When Danielle Andy Belusko was a teenager, she announced to her family that she wanted to become a funeral director. Her parents repeatedly asked if she was certain about her career choice.
“They still say, ‘Are you sure this is what you want to do?’ laughed Belusko, 41, owner of an all-female funeral home, Cremation & Funeral Care by Danielle Andy Belusko, in McMurray. “It was a male-dominated industry. I faced a lot of obstacles when I started.”
Until recently, few women were funeral directors in the American funeral industry. In 1991, one-third of mortuary students were female; in 1971, just 5 percent were.
But that is changing.
Today, nearly 60 percent of mortuary science students are female, and women make up more than 16 percent of all National Funeral Directors Association members – a nearly 7 percent hike over a decade before, according to the association.
At the Pittsburgh Institute of Mortuary Science, about 62 percent of students are women.
Belusko, a graduate of PIMS and Robert Morris University, where she earned a business degree, thinks it makes sense that more women want to be funeral directors.
“I do think that women are nurturing by nature. Everybody turns to us when they have a boo-boo or need dinner, or anything, really. We turn to wives, mothers and sisters. This job is really meant for women,” said Belusko. “It’s not that we do it better than men, or men can’t do it, but for it to be such a male-dominated industry and just now making that turn is crazy to me because we are caregivers, that’s who we are.”
Dr. Joseph Marsaglia, dean of students at PIMS, said that the increase in female funeral directors reflects the strong caregiving component to funeral planning – something at which women excel – and changes in attitude toward women who work in traditionally male jobs, such as police officers, ministers, firefighters and engineers.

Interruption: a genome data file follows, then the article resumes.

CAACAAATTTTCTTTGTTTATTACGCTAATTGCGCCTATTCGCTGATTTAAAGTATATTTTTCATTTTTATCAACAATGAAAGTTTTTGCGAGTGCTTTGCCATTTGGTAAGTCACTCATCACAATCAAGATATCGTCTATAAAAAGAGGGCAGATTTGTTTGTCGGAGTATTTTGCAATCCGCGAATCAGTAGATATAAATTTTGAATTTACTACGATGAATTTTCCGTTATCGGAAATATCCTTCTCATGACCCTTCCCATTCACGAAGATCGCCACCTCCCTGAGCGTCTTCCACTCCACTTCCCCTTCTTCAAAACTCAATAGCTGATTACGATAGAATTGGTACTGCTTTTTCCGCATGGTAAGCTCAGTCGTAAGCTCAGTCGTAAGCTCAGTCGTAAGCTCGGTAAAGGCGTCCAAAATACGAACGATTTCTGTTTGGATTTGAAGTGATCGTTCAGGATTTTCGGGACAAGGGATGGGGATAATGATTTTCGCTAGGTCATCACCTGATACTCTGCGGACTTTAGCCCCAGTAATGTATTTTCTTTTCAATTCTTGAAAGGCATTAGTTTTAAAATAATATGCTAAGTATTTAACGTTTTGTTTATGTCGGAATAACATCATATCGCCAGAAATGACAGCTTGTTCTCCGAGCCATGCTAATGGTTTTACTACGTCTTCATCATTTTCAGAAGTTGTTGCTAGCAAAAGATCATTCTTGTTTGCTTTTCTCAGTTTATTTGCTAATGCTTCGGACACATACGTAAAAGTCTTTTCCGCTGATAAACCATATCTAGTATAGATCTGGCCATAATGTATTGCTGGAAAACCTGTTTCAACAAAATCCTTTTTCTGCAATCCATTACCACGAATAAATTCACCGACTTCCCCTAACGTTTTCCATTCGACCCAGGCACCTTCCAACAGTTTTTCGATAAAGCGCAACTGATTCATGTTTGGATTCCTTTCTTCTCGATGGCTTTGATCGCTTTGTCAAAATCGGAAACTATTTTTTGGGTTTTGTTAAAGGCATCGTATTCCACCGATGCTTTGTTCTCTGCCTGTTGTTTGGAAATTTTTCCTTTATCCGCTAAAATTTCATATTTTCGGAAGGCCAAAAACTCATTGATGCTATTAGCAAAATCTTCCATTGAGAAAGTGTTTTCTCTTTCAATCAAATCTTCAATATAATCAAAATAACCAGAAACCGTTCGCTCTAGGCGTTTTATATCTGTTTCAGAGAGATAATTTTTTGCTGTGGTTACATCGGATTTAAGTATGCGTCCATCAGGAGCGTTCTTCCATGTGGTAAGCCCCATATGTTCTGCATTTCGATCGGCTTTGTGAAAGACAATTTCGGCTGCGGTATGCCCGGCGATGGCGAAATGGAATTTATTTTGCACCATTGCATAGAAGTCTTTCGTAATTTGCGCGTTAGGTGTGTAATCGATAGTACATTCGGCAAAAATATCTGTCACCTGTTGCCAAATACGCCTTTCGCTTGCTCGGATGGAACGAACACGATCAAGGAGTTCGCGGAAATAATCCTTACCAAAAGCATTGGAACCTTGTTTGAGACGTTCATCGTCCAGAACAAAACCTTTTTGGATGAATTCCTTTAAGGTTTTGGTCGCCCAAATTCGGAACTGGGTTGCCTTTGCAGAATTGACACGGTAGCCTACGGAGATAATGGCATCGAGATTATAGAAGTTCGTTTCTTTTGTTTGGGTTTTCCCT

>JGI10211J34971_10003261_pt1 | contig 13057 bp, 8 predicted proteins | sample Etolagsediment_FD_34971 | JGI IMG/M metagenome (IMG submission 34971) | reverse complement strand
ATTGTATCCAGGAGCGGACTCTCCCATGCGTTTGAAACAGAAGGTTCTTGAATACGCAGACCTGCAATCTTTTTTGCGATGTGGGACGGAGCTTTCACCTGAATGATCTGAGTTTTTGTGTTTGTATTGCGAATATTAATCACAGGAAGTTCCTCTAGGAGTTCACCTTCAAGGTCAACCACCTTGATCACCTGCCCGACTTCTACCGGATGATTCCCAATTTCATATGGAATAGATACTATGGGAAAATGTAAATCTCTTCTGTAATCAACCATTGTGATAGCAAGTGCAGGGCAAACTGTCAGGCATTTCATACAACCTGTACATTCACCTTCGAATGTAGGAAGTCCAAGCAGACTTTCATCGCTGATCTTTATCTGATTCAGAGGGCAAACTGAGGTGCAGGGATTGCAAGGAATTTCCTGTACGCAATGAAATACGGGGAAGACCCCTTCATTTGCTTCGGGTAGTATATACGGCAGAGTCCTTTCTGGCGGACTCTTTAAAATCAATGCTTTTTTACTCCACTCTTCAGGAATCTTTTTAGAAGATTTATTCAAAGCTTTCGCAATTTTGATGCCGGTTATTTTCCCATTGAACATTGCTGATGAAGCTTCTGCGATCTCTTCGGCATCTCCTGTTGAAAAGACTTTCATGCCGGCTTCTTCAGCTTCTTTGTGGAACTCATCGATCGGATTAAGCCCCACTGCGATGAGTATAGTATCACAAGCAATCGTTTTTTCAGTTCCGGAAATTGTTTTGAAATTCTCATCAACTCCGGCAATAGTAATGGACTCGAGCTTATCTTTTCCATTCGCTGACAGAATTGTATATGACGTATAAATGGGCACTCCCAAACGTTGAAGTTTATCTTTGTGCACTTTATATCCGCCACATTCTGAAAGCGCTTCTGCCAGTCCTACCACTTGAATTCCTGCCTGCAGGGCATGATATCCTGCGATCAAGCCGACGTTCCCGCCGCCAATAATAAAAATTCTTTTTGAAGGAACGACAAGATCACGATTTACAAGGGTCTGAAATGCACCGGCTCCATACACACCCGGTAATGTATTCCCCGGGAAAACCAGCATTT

For much of history, Marsaglia noted, it was women who cared for the dead. They washed and dressed bodies for burial, and cooked and cared for families of the deceased.
But undertaking became a profession – and the work of men – during the Civil War, when surgeons began embalming the bodies of soldiers, and women’s participation plummeted.
Said Joseph Salandra, owner of Salandra Funeral Home in Canonsburg, “Most funeral homes today have a female funeral director, but for years, if you were a female in the funeral service, your grandfather started the funeral home. People didn’t want to hire women. They didn’t think they could do things like lift bodies or move caskets. But I’ve always been outspoken about the fact that women can do everything – dressing, embalming, lifting caskets, cosmetology, and, the most important thing, meeting with and comforting families.”
Darla Tripoli, a funeral director at Salandra Funeral Home, said her job is “a calling on my heart.”
Tripoli considered becoming a funeral director in high school, but her career counselor steered her away from the field, telling her that “women aren’t really in the funeral service.” Consider nursing, the counselor said.
Instead, Tripoli attended business school, earned a cosmetology license, and worked for the Pittsburgh Symphony.
After her son was born in 1995, Tripoli quit the symphony and worked part-time at her father-in-law’s physician office.
In 1998, Tripoli confided to her husband that she had always wanted to be a funeral director. He encouraged her to attend PIMS.